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Senior Correspondent

The United States had become the Disunited States. Jefferson Davis had been inaugurated as President of the Confederacy. What was to be a bloody civil war hovered just below the horizon, boiling like molten lava ready to erupt. At the moment of the greatest pending peril, Abraham Lincoln made his first inaugural address, even while the storm clouds hung ominously over Washington, and one could already hear the cannons attacking Fort Sumner. As the President prepared for this speech, he looked for some sign of hope, and found it in his faith and his trust in the ultimate goodness of people. So he said, “The mystic chords of memory will swell… when again touched, as surely they will be, by the better angels of our nature.”

About the only way we are found by these angels and catch their chords when the strings are touched by someone in hearing distance. In history this plucking has been most often been the central task of religion and religious leaders. Religion, however, has a mixed history. Sometimes it touches the angelic chords, and at other times the sound produced is more akin to the grumbling of demons.

We have recently heard the angels of our better nature from the pen and then the voice of an Argentinian Jesuit who became Pope Francis, bishop of Rome and head of the Catholic Church. I have previously commented on his pastoral letter in which he laid out the moral argument for and the critical need to care for saving the planet by doing what is essential to address climate change. A few days ago he arrived in the United States and took it by the heart. Not only did he provide more content to his plea for environmentalism, but he also framed it in a wider call for compassion extending to all nature, and to all those persons who are victims of unjust and inhuman economic systems. It was not only the poor who held his attention, but all those isolated by walls of greed and nationalism.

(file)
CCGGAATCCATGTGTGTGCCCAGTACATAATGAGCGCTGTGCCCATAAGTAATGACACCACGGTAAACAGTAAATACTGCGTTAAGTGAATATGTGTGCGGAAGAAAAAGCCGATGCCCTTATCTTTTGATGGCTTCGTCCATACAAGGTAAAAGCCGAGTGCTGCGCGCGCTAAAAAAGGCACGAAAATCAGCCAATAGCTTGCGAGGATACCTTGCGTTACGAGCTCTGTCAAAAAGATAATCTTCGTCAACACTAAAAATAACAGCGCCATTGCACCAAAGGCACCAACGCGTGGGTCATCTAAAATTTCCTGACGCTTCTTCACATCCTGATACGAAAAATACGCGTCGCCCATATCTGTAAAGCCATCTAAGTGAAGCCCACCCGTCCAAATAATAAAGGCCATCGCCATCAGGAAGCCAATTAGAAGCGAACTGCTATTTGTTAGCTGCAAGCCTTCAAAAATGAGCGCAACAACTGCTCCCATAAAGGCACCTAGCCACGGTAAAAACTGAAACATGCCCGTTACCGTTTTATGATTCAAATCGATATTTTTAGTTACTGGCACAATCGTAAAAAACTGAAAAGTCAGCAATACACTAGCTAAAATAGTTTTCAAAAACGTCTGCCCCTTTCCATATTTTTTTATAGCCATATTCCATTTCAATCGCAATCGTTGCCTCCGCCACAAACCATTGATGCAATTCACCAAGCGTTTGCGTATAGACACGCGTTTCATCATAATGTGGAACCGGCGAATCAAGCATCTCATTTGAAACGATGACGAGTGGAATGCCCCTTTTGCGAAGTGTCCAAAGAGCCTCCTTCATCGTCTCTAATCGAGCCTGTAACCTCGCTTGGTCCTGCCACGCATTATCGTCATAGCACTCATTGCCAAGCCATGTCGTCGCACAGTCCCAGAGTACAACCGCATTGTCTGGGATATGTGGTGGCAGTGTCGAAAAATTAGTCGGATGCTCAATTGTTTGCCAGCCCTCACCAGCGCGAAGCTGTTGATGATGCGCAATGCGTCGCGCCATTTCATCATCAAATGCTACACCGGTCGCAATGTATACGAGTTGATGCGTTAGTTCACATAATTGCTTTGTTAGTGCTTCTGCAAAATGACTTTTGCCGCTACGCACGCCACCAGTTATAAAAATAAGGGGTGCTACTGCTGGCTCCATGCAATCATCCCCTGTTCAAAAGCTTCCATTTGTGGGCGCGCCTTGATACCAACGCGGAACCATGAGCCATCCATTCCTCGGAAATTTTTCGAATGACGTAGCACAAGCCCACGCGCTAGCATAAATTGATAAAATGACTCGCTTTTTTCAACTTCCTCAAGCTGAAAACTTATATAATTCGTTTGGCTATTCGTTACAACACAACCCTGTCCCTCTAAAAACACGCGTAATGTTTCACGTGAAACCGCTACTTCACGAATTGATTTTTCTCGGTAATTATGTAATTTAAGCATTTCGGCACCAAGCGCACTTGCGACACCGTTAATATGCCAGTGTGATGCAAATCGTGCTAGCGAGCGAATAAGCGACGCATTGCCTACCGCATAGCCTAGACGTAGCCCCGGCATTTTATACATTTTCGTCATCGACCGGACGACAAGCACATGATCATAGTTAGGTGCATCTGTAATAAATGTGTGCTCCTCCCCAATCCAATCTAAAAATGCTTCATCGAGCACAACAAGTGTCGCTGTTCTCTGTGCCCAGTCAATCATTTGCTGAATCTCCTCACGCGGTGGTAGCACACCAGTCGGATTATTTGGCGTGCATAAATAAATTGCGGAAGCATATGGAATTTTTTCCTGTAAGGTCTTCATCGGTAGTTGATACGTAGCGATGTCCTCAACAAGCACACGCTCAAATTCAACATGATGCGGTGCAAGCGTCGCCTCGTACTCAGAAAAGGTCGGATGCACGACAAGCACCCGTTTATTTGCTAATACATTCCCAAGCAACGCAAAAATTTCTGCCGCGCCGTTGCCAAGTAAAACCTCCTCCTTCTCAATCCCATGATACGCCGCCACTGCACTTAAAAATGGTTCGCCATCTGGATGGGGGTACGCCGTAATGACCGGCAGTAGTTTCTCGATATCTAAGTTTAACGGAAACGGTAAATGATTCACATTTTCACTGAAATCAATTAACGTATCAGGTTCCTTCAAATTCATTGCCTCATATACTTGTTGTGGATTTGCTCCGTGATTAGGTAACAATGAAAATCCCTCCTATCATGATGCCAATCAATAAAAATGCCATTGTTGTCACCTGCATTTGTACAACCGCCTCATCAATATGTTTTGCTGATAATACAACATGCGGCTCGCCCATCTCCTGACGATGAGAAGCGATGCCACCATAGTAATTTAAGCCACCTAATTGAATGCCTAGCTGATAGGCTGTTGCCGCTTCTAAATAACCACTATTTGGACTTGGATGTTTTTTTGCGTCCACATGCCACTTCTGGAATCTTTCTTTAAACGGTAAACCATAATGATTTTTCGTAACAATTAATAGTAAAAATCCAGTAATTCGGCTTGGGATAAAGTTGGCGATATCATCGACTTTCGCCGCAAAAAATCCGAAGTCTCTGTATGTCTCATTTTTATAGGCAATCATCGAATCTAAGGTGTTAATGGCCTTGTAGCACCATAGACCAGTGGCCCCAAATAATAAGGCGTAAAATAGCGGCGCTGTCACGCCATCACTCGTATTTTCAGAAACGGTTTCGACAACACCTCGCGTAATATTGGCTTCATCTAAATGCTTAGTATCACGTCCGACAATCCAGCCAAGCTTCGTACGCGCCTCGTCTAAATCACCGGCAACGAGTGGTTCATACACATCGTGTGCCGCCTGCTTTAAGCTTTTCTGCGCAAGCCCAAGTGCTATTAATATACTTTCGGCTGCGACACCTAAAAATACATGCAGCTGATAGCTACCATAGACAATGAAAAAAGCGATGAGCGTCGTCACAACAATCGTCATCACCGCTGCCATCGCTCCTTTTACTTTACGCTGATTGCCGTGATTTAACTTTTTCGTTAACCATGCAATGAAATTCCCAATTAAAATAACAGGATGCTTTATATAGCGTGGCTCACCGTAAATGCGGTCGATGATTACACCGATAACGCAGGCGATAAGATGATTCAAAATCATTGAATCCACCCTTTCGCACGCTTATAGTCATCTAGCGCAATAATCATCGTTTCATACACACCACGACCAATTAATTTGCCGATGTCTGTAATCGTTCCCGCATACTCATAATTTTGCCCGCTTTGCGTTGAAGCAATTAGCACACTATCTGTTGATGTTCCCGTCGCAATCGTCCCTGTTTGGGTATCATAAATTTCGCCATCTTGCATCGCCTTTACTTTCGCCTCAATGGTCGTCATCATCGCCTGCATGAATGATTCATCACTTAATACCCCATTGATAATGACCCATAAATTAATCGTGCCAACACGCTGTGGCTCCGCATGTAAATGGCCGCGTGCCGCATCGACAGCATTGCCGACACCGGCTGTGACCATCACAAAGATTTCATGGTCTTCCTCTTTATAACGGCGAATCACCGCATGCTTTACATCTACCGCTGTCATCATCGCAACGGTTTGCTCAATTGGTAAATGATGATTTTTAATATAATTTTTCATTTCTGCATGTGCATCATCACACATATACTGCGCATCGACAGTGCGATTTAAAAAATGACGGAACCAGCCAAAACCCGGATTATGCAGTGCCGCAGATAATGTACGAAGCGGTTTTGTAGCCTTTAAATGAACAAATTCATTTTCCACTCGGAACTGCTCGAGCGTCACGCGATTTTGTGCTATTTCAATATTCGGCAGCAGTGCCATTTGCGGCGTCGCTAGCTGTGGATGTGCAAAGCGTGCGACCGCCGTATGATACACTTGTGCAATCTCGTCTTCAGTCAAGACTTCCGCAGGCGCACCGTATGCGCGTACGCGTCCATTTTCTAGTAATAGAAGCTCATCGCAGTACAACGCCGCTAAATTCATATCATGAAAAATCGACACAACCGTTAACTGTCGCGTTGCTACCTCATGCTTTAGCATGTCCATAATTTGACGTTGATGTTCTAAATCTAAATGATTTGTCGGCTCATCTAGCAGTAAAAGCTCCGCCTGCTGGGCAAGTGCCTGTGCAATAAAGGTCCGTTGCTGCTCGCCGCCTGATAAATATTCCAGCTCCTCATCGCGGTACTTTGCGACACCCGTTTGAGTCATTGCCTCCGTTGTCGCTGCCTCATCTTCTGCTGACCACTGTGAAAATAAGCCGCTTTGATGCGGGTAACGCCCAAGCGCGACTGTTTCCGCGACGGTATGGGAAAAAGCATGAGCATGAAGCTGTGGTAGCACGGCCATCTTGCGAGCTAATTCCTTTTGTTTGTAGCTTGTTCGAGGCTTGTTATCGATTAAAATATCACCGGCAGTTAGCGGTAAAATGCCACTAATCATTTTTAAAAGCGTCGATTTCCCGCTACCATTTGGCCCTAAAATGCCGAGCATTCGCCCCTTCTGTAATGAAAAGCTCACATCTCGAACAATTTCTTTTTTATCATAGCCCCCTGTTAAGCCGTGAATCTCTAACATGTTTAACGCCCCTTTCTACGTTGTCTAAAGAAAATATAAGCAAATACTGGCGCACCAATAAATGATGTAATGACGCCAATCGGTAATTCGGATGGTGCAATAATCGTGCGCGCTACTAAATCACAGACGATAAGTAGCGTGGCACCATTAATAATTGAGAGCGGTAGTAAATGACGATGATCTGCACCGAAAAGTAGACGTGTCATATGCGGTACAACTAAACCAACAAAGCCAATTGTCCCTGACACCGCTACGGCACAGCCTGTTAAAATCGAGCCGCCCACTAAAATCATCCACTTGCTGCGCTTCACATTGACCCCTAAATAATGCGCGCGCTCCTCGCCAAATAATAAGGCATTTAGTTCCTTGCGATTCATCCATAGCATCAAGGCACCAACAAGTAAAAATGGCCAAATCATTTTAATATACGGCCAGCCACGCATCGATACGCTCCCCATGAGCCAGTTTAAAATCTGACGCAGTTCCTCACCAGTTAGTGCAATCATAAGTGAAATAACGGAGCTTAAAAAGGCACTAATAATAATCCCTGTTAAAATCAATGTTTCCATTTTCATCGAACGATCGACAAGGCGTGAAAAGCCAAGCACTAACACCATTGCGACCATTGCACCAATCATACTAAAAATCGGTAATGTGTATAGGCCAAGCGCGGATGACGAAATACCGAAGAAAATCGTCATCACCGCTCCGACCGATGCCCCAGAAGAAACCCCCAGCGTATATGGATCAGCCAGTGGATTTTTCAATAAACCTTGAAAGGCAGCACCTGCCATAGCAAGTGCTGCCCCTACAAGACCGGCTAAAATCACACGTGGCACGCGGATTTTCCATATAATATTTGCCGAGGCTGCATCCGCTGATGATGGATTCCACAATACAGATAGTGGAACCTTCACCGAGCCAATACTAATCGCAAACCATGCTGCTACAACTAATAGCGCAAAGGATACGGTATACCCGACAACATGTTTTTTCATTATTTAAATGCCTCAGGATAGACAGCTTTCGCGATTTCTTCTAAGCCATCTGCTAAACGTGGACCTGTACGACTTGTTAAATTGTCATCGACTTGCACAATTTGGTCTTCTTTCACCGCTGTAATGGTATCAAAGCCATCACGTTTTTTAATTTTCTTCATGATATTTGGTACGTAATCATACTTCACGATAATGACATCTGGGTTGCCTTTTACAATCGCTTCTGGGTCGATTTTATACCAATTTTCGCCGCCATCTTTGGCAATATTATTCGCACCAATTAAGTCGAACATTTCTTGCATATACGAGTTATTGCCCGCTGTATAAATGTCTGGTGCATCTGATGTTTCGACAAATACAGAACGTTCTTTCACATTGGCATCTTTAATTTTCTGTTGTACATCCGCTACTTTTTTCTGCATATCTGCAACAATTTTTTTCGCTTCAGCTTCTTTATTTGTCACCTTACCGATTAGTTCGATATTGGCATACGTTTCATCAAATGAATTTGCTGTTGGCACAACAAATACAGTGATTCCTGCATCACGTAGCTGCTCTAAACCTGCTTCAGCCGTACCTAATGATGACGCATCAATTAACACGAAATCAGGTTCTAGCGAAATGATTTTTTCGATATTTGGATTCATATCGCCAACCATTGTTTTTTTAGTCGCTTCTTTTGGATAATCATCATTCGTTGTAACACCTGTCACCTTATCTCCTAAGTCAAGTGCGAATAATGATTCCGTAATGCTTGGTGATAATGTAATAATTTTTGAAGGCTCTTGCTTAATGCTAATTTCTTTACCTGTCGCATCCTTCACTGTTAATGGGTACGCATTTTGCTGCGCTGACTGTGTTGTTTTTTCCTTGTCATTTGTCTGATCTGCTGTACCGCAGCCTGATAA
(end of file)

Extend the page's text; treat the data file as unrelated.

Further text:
He directly addressed the problem of refugees and migrants, both those coming to the United States from the vast areas to our south, and the hoards of Syrians and others descending on Europe. Reading through his speeches before Congress, the United Nations and his homily at the Madison Square Garden mass, much might well have been taken from the platform of the Democratic party. Was it too political or slanted? Let me suggest that this was not his emphasis or the root of what he offered. Instead it was a clear, brilliant explication of the Christian faith at its best. In fact it was what is at the heart of all religion.

Perhaps the highlight for me was the interfaith service held on the site of the 9/11 tragedy. Here were the religions of the world joining in common prayers. The effort was to call us together, not to highlight our separateness. When it came time for Francis to pray, he did so without having to do it only in Jesus’ name. Not even the sainted John XXIII had gone that far. Here the world’s religions were united in a call for peace, so eloquently focused in the children’s choir whose song of peace ended the service. If there was any judgment it was levied against all forms of fundamentalism, religious and otherwise. Whether or not American right wing religionists can hear the voice of a Catholic leader is not at all clear. One can only hope.

Francis gave only passing attention to issues which have traditionally divided Catholics from much of the rest of the human family. His reference to abortion was clothed in his appeal to the sacredness of human life no matter where it is found, with specific emphasis on capital punishment. He affirmed the importance of the family without defining just what constellation of persons makes one.

Francis did not attempt to cover everything. There was no mention of the ban on women priests, and there were no women evidenced at the Garden’s mass. Neither did he specifically include gays and lesbians in his catalogue of the left out. Nevertheless, for me what he did say was sufficient, and promised even wider open doors. The stale odor of an outdated system controlled by the old men in the Roman curia certainly experienced the fresh winds of change.

And yes Francis, the rest of us will pray for you and thank whatever God we worship for who you are, and the hope you are bringing those better angels to our troubled world.

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